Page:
After months spent attempting to unravel the US budget knot, Congressional hopes to reach a balanced budget balance were, once more, disappointed last month with the legislature’s failure to pass a budget and prevent sequestration. Funding of federal agencies will stop as of March 27, according to the spending bill approved on October 1, 2012. Governmental agencies like NASA will have a clearer view of the effects of intermediate budget cut measures on their programs in the next months, assuming absence of a financial year 2013 budget. Meanwhile, the House of Representatives Appropriations Committee on March 4 approved the Full-Year Continuing Appropriations Act of 2013 (H.R. 933), whose aim is to keep the federal government running through September.
“We are doing everything in our power to protect the Agency’s core priorities, minimize disruptions to employees,” said NASA Administrator Charles Bolden in an e-mail to agency employees and contractors on March 13. “These changes do not reflect a diminishment of our commitment to training, professional development, and inspiring the next generation of scientists and explorers. New budget constraints simply require us to achieve the same goals through different means, which may include the increased use of digital, social, and other communications technologies.”
Budget cuts have been illustrated in a report sent to Congress by the White House Office of Management and Budget (OMB) that also notified affected agencies of the sequestration order. Congress included the threat of sequestration – cuts to the federal budget by a set amount across most departments and agencies – in the Budget Control Act of 2011 to encourage formation of a budget agreement. But Congress did not agree on a budget by the deadline set in the Budget Control Act: January 2, 2013. Nowadays the term sequestration describes a fiscal policy procedure provided in the Gramm-Rudman-Hollings Deficit Reduction Act of 1985. As a result of budget cut disagreements among legislators, Congress passed the American Taxpayer Relief Act postponing the budget cuts until March 2013. With Congress unwilling to further postpone the measure and unable to pass a budget, the cuts went into effect and are not expected to be repealed anytime soon. Nearly all parties had envisioned the catastrophic effects of sequestration in advance of the measure; most of those effects are still in the future. The cuts are equally applied to “all programs, projects, and activities within a budget account,”excepting programs such as Social Security and certain parts of the Defense budget. Dr. Stephen Fuller, economist at George Mason University, in a report issued in December 2012 warned of the economic impact of sequestration on NASA: “ Such a dramatic collapse in our technical workforce could lead to a major loss in current national capability[..] Sequestration cuts would result in far reaching and lasting losses for major aerospace clusters beyond the space industry.”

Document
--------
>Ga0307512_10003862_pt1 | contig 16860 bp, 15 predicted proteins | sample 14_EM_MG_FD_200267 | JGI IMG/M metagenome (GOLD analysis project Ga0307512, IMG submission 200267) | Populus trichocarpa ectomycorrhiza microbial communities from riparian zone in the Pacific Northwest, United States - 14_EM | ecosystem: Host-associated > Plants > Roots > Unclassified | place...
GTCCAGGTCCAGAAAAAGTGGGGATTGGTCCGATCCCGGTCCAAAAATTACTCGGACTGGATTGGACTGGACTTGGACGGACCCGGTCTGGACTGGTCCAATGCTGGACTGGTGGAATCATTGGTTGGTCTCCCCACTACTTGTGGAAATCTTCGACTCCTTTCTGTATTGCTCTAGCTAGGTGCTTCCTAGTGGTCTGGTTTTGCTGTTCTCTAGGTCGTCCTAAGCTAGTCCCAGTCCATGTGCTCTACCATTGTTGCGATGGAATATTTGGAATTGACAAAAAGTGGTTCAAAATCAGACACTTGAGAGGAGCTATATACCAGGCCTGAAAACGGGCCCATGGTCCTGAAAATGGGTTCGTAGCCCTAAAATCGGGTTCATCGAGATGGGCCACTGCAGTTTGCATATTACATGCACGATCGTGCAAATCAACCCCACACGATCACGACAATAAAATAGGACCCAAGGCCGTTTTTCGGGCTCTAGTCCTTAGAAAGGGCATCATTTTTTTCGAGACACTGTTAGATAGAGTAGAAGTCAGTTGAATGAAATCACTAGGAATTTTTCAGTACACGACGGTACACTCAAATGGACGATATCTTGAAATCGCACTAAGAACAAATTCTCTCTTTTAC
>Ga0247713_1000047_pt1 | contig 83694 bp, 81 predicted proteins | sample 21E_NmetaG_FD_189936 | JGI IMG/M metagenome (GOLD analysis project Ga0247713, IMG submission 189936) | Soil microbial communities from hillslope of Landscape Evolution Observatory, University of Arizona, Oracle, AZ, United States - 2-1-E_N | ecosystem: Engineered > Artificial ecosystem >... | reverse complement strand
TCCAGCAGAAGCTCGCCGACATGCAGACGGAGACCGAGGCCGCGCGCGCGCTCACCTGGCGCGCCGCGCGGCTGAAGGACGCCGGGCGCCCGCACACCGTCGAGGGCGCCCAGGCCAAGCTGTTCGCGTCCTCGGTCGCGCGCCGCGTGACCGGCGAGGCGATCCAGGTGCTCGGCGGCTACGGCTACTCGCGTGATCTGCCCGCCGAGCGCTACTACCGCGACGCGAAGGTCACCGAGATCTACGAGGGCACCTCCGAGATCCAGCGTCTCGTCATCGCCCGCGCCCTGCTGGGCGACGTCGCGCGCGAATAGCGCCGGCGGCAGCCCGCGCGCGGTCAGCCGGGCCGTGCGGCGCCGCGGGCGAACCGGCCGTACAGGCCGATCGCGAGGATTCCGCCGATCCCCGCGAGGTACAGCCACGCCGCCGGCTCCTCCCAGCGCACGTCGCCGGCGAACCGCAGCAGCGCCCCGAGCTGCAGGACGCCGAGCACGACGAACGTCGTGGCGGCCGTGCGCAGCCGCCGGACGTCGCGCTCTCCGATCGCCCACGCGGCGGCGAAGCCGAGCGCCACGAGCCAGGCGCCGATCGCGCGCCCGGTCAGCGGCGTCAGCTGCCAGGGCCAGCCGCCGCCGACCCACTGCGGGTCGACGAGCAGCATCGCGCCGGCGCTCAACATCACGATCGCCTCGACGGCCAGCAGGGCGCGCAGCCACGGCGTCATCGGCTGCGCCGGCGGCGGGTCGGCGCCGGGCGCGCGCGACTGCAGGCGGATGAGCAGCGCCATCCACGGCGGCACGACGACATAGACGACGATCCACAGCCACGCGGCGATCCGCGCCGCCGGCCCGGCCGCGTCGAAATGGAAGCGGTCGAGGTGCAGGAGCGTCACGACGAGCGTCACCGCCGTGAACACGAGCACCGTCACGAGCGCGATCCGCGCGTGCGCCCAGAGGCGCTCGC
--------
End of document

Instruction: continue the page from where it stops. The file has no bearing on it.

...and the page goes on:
NASA’s budget accounts have been cut a total of $896 million and whether the above mentioned Full-Year Continuing Appropriations Act of 2013 (H.R. 933) would become law, NASA would reabsorb the 5% budget cut displayed below in the table, courtesy of SpacePolicyOnline.
Because of the heavy cuts, NASA might lose some abilities to manage test facilities and support the related R&D efforts, leading to cancellations of ongoing partnerships. Sequestration will result in NASA canceling 6 technology development projects, delaying an additional 9 projects, cancelling several flight demonstration projects, eliminating or de-scoping annual solicitations for Space Technology Research Grants (STRG), NASA Innovative Advanced Concept (NIAC), and the Small Spacecraft Technology (SST) Program.
Aeronautics will reduce its budget by $7.3 million below the FY 2013 budget request, cutting funding for facilities maintenance and support; air traffic management concept development; systems analysis conducted with the Joint Planning and Development Office; research into safety for vehicle and systems technologies; and research into civil tilt-rotor technologies. It will entail diminishing NASA ability to develop technologies necessary to enable next generation air traffic management and to ensure needed safety levels.
Furthermore, NASA Science program is to be reduced $51.1 million below the FY 2013 budget request, affecting new Explorer and Earth Venture Class mission selections, reducing their funds from 10 to 15%, lowering funds for new activities and causing minor launch delays, as well as reducing funds allocated for competed research projects by about 2%, cutting 5% in support jobs at universities, businesses, and other research entities around the nation.